Expanding on the work of Immanuel Kant in the late 18th century, German philosopher Georg Wilhelm Friedrich Hegel laid the foundations for what would later become two opposing political systems, socialism and free market capitalism. His comprehensive framework of Absolute Idealism influenced numerous philosophers and thinkers of all shades including Karl Marx and Ralph Waldo Emerson. While many thinkers later rounded on Hegel’s world view as nothing but a thinly veiled attempt to justify totalitarianism in his own nation, there is no argument as to the profound influence of his works on later thinkers from both the left and the right wings of the political spectrum.
[div class=attrib]From FairObserver:[end-div]
It is common knowledge that among developed western countries the two leading socioeconomic systems are socialism and capitalism. The former is often associated more closely with European systems of governance and the latter with the American free market economy. It is also generally known that these two systems are rooted in two fundamentally different assumptions about how a healthy society progresses. What is not as well known is that they both stem from the same philosophical roots, namely the evolutionary philosophy of Georg Wilhelm Friedrich Hegel.
Georg Wilhelm Friedrich Hegel was a leading figure in the movement known as German Idealism that had its beginnings in the late 18th century. That philosophical movement was initiated by another prominent German thinker, Immanuel Kant. Kant published “The Critique of Pure Reason” in 1781, offering a radical new way to understand how we as human beings get along in the world. Hegel expanded on Kant’s theory of knowledge by adding a theory of social and historical progress. Both socialism and capitalism were inspired by different, and to some extent apposing, interpretations of Hegel’s philosophical system.
Immanuel Kant recognized that human beings create their view of reality by incorporating new information into their previous understanding of reality using the laws of reason. As this integrative process unfolds we are compelled to maintain a coherent picture of what is real in order to operate effectively in the world. The coherent picture of reality that we maintain Kant called a necessary transcendental unity. It can be understood as the overarching picture of reality, or worldview, that helps us make sense of the world and against which we interpret and judge all new experiences and information.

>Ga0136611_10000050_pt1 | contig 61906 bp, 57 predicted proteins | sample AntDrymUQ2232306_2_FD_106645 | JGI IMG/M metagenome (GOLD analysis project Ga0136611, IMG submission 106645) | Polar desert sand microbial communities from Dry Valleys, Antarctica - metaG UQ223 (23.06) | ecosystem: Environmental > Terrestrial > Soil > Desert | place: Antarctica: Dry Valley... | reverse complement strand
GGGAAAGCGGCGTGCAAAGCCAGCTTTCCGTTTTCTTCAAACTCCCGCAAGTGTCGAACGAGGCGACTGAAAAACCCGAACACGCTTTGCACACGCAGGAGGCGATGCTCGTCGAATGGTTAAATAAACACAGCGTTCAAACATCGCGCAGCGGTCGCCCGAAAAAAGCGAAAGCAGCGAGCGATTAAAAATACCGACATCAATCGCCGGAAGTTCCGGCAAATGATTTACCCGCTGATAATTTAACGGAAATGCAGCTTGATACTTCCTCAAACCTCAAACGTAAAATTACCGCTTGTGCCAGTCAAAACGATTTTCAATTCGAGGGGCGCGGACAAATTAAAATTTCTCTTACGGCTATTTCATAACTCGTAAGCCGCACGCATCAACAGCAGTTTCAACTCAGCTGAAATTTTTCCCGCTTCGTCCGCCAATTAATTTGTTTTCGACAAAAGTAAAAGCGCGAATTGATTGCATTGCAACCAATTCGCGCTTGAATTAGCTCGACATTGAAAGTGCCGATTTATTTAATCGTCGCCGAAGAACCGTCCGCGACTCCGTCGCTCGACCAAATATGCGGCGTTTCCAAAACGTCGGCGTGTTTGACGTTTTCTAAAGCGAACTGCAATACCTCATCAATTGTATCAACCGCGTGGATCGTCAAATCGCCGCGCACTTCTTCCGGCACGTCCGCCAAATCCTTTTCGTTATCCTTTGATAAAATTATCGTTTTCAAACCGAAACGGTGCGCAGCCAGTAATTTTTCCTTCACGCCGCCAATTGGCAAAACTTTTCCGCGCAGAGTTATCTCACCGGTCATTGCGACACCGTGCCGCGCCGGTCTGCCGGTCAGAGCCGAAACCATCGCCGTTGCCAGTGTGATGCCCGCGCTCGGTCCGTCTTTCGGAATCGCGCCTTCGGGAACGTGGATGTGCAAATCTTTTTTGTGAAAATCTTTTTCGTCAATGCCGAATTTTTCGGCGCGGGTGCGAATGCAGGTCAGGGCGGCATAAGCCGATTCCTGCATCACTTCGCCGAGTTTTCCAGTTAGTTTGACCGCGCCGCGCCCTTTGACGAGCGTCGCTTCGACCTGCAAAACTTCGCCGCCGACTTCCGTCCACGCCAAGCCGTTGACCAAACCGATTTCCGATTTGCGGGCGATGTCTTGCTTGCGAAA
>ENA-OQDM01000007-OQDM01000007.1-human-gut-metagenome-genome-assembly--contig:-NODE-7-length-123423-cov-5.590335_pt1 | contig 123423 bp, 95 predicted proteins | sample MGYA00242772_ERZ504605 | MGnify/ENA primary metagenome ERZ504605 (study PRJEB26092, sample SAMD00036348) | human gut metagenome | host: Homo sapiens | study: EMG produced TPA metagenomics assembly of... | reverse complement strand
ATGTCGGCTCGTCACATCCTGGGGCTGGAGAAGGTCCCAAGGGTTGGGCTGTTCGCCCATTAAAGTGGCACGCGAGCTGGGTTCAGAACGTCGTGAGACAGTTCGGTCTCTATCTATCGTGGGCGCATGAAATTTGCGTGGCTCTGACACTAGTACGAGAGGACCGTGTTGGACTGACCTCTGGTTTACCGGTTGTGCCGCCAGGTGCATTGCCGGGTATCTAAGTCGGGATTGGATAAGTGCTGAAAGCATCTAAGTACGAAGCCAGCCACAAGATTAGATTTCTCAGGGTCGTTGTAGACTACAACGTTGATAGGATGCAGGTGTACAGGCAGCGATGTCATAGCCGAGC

Hegel realized that not only must individuals maintain a cohesive picture of reality, but societies and cultures must also maintain a collectively held and unified understanding of what is real. To use a gross example, it is not enough for me to know what a dollar bill is and what it is worth. If I am to be able to buy something with my money, then other people must agree on its value. Reality is not merely an individual event; it is a collective affair of shared agreement. Hegel further saw that the collective understanding of reality that is held in common by many human beings in any given society develops over the course of history. In his book “The Philosophy of History”, Hegel outlines his theory of how this development occurs. Karl Marx started with Hegel’s philosophy and then added his own profound insights – especially in regards to how oppression and class struggle drive the course of history.
Across the Atlantic in America, there was another thinker, Ralph Waldo Emerson, who was strongly influenced by German Idealism and especially the philosophy of Hegel. In the development of the American mind one cannot overstate the role that Emerson played as the pathfinder who marked trails of thought that continue to guide the current American worldview. His ideas became grooves in consciousness set so deeply in the American psyche that they are often simply experienced as truth. What excited Emerson about Hegel was his description of how reality emerged from a universal mind. Emerson similarly believed that what we as human beings experience as real has emerged through time from a universal source of intelligence. This distinctly Hegelian tone in Emerson can be heard clearly in this passage from his essay entitled “History”:
“There is one mind common to all individual men. Of the works of this mind history is the record. Man is explicable by nothing less than all his history. All the facts of history pre-exist as laws. Each law in turn is made by circumstances predominant. The creation of a thousand forests is in one acorn, and Egypt, Greece, Rome, Gaul, Britain, America, lie folded already in the first man. Epoch after epoch, camp, kingdom, empire, republic, democracy, are merely the application of this manifold spirit to the manifold world.”
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[div class=attrib]Image: The portrait of G.W.F. Hegel (1770-1831); Steel engraving by Lazarus Sichling after a lithograph by Julius L. Sebbers. Courtesy of Wikipedia.[end-div]